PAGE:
Daprodustat had no increased cardiovascular risk, compared with erythropoiesis stimulating agents (ESAs), in treating anemia in patients with chronic kidney disease (CKD) who were on dialysis and not on dialysis.
Results of 2 late-stage studies were released at the American Society of Nephrology's Kidney Week 2021 showing the safety and potential of a new oral therapy for patients with anemia due to chronic kidney disease (CKD) both on dialysis and not on dialysis.
The phase 3 trials of daprodustat, a hypoxia-inducible factor prolyl hydroxylase inhibitor (HIF-PHI), compared the safety and efficacy of the therapy treated with erythropoiesis stimulating agents (ESAs), which must be given via subcutaneous injection or as part of dialysis.
Daprodustat improved or maintained hemoglobin within target levels, without increased cardiovascular risk, when compared with ESAs, the current therapy. The 2 trials, ASCEND-D and ASCEND-ND, used a composite marker of time to first major adverse cardiovascular event (MACE) a composite of death from any cause, nonfatal myocardial infarction, or nonfatal stroke.
Anemia is a common problem in CKD as damaged kidneys become dysfunctional in their ability to produce erythropoietin (EPO), the hormone that signals red blood cell production.
ESAs act as stand-ins for EPO to directly stimulate the production of red blood cells, but HIF-PHI drugs work stabilize proteins known as hypoxia inducible factors, coaxing the body to produce its own EPO and improving iron mobilization to the bone marrow.
Safety concerns about ESAs include possible increased risk of stroke, myocardial infarction, vascular access thrombosis, tumor progression, and death.
In the ASCEND trials, sponsored by the drugmaker, GlaxoSmithKline, ASCEND-D looked at daprodustat in patients with CKD on dialysis (ASCEND-D); ASCEND-ND examined patients with CKD not on dialysis.
ASCEND-D randomized 2964 patients to either daprodustat or ESA (epoetin alfa if they were receiving hemodialysis or darbepoetin alfa if they were receiving peritoneal dialysis). The mean (SD) baseline hemoglobin level was 10.4 (1.0) g per deciliter overall. The mean change in the hemoglobin level from baseline to weeks 28 through 52 was 0.28 (0.02) g per deciliter in the daprodustat group and 0.10 (0.02) g per deciliter in the ESA group (difference, 0.18 g per deciliter; 95% CI, 0.12-0.24.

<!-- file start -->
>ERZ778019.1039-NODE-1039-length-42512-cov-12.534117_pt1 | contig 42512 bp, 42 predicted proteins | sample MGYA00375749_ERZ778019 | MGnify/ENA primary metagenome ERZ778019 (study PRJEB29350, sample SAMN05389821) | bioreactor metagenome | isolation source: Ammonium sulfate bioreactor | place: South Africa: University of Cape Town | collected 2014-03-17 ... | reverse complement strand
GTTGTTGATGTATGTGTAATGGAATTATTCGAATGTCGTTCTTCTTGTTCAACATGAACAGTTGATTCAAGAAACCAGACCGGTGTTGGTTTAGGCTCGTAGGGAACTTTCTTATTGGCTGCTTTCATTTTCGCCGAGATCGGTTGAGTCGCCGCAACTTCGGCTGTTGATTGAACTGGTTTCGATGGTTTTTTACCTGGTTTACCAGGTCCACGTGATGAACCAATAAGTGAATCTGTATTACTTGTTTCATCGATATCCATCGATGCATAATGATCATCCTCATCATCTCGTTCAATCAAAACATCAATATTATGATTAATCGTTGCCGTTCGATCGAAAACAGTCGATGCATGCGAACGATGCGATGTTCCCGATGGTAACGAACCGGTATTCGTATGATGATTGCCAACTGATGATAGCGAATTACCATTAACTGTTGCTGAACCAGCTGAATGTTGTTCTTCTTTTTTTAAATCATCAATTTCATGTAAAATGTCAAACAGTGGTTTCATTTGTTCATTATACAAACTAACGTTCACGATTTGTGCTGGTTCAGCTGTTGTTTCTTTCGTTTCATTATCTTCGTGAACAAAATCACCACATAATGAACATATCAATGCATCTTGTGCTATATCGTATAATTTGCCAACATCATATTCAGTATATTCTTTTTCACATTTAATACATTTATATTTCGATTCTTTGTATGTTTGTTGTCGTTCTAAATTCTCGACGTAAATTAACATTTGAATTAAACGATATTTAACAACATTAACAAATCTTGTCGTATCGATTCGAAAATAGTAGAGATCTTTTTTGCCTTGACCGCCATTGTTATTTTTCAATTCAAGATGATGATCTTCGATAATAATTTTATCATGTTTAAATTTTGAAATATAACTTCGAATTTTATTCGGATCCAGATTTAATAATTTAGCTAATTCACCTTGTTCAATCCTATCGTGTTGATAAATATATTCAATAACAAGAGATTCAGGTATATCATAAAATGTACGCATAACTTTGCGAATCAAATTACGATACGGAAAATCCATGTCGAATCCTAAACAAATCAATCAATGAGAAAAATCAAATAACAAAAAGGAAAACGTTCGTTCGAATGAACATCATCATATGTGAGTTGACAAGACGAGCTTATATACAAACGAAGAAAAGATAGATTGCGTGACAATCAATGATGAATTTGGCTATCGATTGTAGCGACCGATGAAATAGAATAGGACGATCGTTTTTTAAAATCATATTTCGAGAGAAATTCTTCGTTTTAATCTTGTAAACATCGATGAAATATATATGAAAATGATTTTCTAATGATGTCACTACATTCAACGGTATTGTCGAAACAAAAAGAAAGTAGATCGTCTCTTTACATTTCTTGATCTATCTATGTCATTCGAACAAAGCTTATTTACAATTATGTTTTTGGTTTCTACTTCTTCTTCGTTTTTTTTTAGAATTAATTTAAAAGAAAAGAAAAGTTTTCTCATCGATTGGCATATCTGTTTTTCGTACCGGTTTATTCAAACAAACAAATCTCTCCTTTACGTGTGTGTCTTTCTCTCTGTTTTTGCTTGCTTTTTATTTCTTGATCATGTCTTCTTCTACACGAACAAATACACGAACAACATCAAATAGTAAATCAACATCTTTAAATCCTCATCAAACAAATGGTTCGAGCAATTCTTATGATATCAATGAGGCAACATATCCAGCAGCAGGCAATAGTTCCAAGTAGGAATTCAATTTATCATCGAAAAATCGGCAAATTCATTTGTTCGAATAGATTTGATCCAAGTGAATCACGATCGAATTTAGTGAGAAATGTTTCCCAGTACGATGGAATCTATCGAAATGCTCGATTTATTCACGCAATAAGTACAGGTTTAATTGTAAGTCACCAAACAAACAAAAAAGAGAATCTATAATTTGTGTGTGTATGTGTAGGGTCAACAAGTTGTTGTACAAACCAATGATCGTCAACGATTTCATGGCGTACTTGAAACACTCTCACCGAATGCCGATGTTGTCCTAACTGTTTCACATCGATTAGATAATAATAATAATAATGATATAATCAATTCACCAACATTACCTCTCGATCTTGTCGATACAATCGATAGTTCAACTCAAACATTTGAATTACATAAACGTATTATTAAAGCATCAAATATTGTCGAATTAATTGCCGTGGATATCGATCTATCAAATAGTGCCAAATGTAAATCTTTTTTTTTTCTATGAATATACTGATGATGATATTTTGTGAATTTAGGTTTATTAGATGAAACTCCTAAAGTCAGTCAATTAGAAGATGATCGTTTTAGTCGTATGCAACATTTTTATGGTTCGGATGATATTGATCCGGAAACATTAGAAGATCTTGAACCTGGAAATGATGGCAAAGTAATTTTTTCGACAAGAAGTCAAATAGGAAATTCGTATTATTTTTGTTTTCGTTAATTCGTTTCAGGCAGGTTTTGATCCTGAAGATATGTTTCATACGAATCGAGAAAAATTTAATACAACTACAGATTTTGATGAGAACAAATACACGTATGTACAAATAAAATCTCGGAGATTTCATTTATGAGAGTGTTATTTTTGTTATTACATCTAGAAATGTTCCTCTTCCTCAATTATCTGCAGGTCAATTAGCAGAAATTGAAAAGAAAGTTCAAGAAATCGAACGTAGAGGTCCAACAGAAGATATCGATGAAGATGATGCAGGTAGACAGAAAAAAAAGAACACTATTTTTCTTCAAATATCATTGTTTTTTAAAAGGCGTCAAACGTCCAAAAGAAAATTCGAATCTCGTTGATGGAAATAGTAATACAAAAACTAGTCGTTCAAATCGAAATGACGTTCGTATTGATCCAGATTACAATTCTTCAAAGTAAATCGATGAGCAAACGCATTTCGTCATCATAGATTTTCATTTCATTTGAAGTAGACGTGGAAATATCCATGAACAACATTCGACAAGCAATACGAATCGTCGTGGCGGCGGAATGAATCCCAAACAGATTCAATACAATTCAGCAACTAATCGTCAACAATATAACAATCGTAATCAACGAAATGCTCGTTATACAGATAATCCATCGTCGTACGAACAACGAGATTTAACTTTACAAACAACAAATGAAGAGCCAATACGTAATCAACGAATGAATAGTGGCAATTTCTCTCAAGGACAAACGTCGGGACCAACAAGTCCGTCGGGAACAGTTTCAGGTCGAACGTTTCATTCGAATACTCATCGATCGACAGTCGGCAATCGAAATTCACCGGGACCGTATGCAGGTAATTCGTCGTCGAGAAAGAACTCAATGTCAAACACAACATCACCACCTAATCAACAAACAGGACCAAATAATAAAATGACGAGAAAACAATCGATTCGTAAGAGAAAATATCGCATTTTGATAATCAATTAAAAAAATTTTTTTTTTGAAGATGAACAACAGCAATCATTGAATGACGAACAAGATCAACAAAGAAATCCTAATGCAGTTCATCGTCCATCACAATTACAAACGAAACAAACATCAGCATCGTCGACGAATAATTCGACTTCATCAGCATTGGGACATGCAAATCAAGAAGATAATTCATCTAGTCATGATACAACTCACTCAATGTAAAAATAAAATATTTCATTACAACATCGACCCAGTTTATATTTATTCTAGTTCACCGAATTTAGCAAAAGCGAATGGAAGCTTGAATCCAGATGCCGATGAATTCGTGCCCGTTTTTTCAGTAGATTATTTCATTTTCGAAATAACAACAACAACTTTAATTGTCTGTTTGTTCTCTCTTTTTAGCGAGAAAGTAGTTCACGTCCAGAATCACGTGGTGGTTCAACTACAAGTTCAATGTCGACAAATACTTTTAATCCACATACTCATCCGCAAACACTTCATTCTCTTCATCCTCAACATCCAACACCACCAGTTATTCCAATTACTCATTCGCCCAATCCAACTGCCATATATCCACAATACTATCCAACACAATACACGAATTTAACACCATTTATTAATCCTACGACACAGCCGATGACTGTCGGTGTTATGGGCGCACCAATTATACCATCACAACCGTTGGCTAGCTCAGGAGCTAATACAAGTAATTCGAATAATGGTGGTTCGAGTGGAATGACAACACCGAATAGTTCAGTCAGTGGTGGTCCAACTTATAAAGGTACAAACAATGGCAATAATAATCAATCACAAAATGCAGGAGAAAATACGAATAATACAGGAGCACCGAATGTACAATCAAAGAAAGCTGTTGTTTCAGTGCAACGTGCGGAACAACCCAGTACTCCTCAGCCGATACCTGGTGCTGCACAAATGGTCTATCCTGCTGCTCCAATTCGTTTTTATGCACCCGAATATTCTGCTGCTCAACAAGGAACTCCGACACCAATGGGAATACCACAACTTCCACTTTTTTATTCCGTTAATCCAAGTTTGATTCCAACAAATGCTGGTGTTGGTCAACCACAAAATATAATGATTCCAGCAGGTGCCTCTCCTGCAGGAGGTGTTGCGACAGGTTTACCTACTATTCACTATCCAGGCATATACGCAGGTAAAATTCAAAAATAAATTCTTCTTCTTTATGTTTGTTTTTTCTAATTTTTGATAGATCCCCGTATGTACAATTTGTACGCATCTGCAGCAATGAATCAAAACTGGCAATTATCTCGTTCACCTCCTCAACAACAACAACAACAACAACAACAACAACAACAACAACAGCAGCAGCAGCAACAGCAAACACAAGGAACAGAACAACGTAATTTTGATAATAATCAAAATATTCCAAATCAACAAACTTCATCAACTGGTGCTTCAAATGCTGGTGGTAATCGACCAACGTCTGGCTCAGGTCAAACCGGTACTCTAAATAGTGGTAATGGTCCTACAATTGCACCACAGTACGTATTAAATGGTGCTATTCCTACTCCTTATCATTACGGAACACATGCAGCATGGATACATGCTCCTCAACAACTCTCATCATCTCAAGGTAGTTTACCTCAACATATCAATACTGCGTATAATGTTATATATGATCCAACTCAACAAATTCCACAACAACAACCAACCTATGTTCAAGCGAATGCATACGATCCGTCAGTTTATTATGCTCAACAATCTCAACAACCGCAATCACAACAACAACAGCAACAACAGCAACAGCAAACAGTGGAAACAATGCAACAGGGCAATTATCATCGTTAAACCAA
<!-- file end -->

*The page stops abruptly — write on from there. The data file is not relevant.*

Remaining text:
During a median follow-up of 2.5 years, a MACE occurred in 374 of 1487 patients (25.2%) in the daprodustat group and in 394 of 1477 (26.7%) in the ESA group (HR, 0.93; 95% CI, 0.81-1.07).
In ASCEND-ND, 3872 patients were randomized together daprodustat or darbepoetin alfa. The mean baseline hemoglobin levels were similar in the 2 groups. The mean change in the hemoglobin level from baseline to weeks 28 through 52 was 0.74 (0.02) g per deciliter in the daprodustat group and 0.66 (0.02) g per deciliter in the darbepoetin alfa group (difference, 0.08 g per deciliter; 95% CI, 0.03-0.13), meeting the prespecified noninferiority margin of −0.75 g per deciliter.
During a median follow-up of 1.9 years, a first MACE occurred in 378 of 1937 patients (19.5%) in the daprodustat group and in 371 of 1935 patients (19.2%) in the darbepoetin alfa group (HR, 1.03; 95% CI, 0.89-1.19), which meeting the prespecified noninferiority margin of 1.25.
In both trials, prespecified noninferiority margins were met and the percentages of patients with adverse events were similar in the 2 groups.
The trial had several limitations, besides its open-label design. HIF-PH inhibitors could have oncogenic or other potential long-term adverse effects, so longer term follow-up is needed. The ESAs in the trials were darbepoetin alfa and epoetin alfa, so findings may not be applicable to other ESAs. However, the trials had larger sample sizes than previous clinical trials of HIF-PH inhibitors.